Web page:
According to Moosajee, the camp was successful in starting “the journey to get the team more united and in my view had positive outcomes.” Among those were that more players of colour started to be selected for the national side, although Moosajee acknowledged, “the camp was not the sole reason for this.” He credited “more diverse franchise and provincial teams, diversity amongst coaches and administrators in the affiliate members of CSA” and “targets/quotas,” as also playing a role.

But he criticised the quota system for having the “unintended consequences,” of relying on elite schools to produce players and leaving underprivileged areas in a state of neglect while also creating a comfort zone for players. “Certain players, who had become “undroppable”, because their inclusion in a team is necessary to meet the quotas / targets. A few of these players allowed their fitness levels to wane and were guilty of disciplinary misdemeanours, but these misdemeanours went unpunished, because there were concerns that the quotas / targets would not be met.”

He offered a specific example in Lonwabo Tsotsobe, who has also testified at the SJN, and who Moosajee said had never passed any of the 15 skin-folds tests he had with the national team and failed numerous yo-yo fitness tests. “As opposed to being discriminated against for being black, Mr Tsotsobe benefitted from being black. An example of this is when he was initially left out of the Proteas Squad for the 2013 tour to Sri Lanka. At the time, Russell Domingo was quoted in the media as saying he had massive concerns about Lopsy’s form, fitness and possibly his work ethic. The decision to leave Mr Tsotsobe out of the touring squad was reversed by the CSA Board, as there were no other Black African cricketers in the touring squad.”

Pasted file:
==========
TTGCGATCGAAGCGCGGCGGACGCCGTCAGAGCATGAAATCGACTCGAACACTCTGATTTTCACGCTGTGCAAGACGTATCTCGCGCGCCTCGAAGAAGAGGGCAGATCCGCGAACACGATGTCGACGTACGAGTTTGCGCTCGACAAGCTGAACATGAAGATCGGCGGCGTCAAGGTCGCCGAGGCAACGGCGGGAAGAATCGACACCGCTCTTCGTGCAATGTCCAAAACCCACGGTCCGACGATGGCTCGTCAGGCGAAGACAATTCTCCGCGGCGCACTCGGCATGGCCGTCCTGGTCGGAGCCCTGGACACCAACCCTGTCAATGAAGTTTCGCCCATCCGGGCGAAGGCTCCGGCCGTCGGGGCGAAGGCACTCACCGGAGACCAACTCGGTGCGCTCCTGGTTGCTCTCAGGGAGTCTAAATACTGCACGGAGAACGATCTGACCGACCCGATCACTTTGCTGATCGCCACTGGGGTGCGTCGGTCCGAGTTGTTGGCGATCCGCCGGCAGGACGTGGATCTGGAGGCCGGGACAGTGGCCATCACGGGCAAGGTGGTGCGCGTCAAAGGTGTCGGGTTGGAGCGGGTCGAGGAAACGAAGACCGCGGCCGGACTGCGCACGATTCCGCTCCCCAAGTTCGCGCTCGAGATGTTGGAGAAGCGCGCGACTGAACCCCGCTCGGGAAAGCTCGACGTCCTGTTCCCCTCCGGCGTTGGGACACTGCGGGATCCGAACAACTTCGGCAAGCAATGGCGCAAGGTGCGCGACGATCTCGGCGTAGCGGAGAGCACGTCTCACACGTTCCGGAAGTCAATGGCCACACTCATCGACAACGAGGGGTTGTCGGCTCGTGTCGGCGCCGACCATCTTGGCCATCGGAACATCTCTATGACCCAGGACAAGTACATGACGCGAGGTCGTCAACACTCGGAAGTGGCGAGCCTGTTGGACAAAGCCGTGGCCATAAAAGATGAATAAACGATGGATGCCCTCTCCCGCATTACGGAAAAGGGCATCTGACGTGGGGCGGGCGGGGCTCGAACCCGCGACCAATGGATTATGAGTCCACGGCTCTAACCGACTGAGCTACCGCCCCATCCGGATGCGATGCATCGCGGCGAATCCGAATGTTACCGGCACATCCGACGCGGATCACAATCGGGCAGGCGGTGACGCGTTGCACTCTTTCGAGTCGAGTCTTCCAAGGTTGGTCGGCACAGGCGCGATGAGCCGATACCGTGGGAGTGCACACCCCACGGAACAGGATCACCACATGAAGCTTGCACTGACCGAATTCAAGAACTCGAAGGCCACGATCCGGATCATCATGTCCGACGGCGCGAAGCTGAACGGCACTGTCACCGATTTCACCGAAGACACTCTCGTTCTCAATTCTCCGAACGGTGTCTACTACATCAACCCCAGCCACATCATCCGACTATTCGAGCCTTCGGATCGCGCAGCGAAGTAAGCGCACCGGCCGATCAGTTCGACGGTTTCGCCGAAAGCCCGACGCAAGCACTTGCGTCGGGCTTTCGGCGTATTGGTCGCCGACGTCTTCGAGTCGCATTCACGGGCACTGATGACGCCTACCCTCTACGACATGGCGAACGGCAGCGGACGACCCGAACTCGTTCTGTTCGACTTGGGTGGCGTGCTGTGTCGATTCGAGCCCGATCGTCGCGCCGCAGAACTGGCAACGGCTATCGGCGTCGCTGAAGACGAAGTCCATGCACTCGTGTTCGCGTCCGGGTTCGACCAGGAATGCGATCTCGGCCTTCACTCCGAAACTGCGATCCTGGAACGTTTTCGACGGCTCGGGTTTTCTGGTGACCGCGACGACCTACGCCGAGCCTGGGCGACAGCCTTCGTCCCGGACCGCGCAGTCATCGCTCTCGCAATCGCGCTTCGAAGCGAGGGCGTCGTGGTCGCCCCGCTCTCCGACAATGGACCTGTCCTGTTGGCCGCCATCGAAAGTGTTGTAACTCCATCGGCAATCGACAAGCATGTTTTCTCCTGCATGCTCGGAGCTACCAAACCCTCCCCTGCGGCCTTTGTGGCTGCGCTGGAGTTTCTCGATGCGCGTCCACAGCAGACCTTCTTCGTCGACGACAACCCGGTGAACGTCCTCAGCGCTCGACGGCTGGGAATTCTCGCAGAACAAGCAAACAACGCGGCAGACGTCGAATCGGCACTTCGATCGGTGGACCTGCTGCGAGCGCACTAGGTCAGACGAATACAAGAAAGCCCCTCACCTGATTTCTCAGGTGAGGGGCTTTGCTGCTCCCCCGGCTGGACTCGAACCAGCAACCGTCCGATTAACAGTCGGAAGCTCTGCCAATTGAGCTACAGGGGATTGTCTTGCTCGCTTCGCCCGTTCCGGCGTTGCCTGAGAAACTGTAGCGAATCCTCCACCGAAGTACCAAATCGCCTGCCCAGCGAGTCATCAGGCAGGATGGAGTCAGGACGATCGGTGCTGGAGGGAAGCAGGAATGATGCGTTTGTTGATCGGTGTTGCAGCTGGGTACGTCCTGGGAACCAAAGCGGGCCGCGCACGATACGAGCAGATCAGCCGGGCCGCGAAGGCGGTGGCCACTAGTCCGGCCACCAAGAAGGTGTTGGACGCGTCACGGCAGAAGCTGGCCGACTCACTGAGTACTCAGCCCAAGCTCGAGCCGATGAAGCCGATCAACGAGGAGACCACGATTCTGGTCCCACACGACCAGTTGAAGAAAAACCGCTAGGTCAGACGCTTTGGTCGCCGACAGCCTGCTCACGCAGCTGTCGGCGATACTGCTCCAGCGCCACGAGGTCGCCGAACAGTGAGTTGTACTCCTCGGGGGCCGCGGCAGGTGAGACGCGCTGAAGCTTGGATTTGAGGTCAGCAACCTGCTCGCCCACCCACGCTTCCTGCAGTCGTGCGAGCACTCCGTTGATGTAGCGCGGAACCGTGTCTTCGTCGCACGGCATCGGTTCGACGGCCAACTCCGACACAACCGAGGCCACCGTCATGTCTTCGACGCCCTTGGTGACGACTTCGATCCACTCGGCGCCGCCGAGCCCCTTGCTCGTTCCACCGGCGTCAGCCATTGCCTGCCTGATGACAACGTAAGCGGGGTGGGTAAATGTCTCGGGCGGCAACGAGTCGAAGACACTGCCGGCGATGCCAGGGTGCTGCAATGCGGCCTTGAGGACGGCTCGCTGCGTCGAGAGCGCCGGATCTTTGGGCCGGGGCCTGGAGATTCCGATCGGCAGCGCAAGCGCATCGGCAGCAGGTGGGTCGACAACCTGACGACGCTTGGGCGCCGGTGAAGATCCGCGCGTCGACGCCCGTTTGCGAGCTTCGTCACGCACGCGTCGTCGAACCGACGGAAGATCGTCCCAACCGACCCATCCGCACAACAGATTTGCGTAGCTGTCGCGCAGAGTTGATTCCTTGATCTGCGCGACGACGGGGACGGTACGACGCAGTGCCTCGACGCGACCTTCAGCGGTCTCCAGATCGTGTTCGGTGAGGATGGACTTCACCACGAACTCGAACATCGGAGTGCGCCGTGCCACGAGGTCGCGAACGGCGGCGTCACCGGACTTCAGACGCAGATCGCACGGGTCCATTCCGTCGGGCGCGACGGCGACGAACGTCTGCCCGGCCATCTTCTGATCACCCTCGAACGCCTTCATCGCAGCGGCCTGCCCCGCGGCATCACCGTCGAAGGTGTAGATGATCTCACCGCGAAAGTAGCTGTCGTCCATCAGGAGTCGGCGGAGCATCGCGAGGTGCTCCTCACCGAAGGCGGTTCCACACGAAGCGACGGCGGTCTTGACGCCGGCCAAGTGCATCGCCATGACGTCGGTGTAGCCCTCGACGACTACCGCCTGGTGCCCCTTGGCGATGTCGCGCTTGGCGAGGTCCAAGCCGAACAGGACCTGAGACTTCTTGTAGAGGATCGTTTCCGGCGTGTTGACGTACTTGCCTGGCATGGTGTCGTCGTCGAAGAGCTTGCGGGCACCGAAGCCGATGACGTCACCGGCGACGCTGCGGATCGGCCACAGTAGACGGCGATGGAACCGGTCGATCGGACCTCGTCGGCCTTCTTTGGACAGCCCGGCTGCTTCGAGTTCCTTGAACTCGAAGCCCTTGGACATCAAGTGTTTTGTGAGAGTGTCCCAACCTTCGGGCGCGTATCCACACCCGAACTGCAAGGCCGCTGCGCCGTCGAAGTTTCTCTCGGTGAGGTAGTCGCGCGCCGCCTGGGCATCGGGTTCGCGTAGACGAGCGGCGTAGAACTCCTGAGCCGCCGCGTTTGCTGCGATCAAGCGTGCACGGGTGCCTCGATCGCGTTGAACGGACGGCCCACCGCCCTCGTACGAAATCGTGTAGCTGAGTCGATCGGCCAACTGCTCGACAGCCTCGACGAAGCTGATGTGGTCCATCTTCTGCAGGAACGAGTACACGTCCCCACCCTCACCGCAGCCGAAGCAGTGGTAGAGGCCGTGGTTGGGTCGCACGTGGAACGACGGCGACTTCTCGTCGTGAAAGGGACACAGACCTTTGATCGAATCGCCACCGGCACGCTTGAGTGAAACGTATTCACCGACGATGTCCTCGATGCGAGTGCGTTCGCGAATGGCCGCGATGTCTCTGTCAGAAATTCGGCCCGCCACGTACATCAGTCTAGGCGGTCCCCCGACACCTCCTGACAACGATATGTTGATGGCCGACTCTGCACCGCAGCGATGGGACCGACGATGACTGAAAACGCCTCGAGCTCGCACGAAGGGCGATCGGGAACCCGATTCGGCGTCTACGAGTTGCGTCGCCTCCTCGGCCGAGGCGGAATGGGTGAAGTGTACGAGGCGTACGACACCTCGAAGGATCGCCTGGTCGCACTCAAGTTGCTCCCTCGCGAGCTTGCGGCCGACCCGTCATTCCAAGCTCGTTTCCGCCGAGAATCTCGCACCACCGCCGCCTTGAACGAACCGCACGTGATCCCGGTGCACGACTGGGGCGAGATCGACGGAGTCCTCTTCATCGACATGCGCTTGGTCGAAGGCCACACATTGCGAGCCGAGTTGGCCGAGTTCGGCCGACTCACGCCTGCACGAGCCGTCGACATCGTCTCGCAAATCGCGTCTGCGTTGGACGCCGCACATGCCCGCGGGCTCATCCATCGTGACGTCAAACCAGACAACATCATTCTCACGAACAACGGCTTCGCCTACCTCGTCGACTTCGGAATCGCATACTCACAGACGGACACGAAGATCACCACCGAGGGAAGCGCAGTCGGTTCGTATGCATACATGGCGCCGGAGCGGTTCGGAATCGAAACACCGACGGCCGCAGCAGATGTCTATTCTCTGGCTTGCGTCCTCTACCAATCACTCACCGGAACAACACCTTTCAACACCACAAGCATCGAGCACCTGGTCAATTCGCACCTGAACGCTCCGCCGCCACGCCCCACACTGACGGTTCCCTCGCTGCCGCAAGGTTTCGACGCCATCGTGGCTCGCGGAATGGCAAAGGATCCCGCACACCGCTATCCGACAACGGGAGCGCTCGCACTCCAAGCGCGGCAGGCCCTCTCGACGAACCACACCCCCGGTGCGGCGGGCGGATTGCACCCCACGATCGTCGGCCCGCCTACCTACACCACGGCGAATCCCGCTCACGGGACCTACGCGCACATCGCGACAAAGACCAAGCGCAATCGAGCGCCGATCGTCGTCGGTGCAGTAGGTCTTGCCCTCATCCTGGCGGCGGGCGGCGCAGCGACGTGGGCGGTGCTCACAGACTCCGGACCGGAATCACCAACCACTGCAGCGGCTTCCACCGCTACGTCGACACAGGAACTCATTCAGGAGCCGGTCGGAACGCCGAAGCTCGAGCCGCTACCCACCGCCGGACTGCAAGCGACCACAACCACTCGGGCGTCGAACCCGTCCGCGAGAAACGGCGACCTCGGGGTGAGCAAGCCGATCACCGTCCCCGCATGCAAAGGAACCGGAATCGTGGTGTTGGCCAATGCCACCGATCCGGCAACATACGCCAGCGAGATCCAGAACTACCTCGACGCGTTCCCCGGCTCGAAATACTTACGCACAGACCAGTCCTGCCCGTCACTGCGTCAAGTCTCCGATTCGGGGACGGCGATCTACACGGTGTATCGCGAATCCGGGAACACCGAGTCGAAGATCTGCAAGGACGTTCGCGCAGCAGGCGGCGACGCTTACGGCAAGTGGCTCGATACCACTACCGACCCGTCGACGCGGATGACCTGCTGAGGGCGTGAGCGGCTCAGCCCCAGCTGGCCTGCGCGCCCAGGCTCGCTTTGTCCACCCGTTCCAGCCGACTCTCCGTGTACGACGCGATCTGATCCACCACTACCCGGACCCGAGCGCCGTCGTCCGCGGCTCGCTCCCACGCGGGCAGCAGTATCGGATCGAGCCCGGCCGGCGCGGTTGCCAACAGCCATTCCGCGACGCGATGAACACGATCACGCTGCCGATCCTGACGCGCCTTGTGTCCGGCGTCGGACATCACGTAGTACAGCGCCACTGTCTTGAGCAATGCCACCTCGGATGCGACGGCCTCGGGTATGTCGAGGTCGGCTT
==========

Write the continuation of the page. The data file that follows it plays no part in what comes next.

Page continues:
Although Moosajee stressed that he had no role in selection, he answered questions about whether he thought Khaya Zondo’s exclusion from the ODI team in India in 2015 was a result of racism, specifically by then-captain AB de Villiers. Moosajee said he was not aware of de Villiers’ influence in that selection: “From my understanding the final decision sat with the selection committee, and if we are saying that they are racist, I find it difficult because there were more people of colour on that selection committee than not.”
When referred to selector Hussein Manack‘s testimony about being pressured by de Villiers on selection and asked about white players’ influence on selection, Moosajee said: “In any team culture and environment, the environment is driven by the senior players and at that time, the senior players happened to be white. It’s different now – you’ve got Kagiso, Temba [Bavuma] as the senior players. Whether they influence actual selection is a separate debate. My understanding is that the captain should not have a vote on selection. On the captain, in my 15 years of working with AB de Villiers, I have never found him to be racist. Whether that was an unconscious bias, we can debate. And if the senior players in any team influence selection then there is a big problem in that.”

Moosajee maintained that unconscious bias and ingrained prejudice continues to contribute to divides in South African cricket in all sectors. “Some white players and administrators still need to appreciate the value of diversity, the need to level the playing fields and to break down barriers and some black players and administrators also need to recognise that they have contributed to further divisions in our societies and need to be more inclusive and recognise that good people from all our communities are prepared to be sacrificial leaders and contribute to the desperately needed transformation agenda. A fully transformed and successful team will attract sponsors, contribute to more nations wanting to play series against us and increase earnings through broadcast revenue.”

Firdose Moonda is ESPNcricinfo’s South Africa correspondent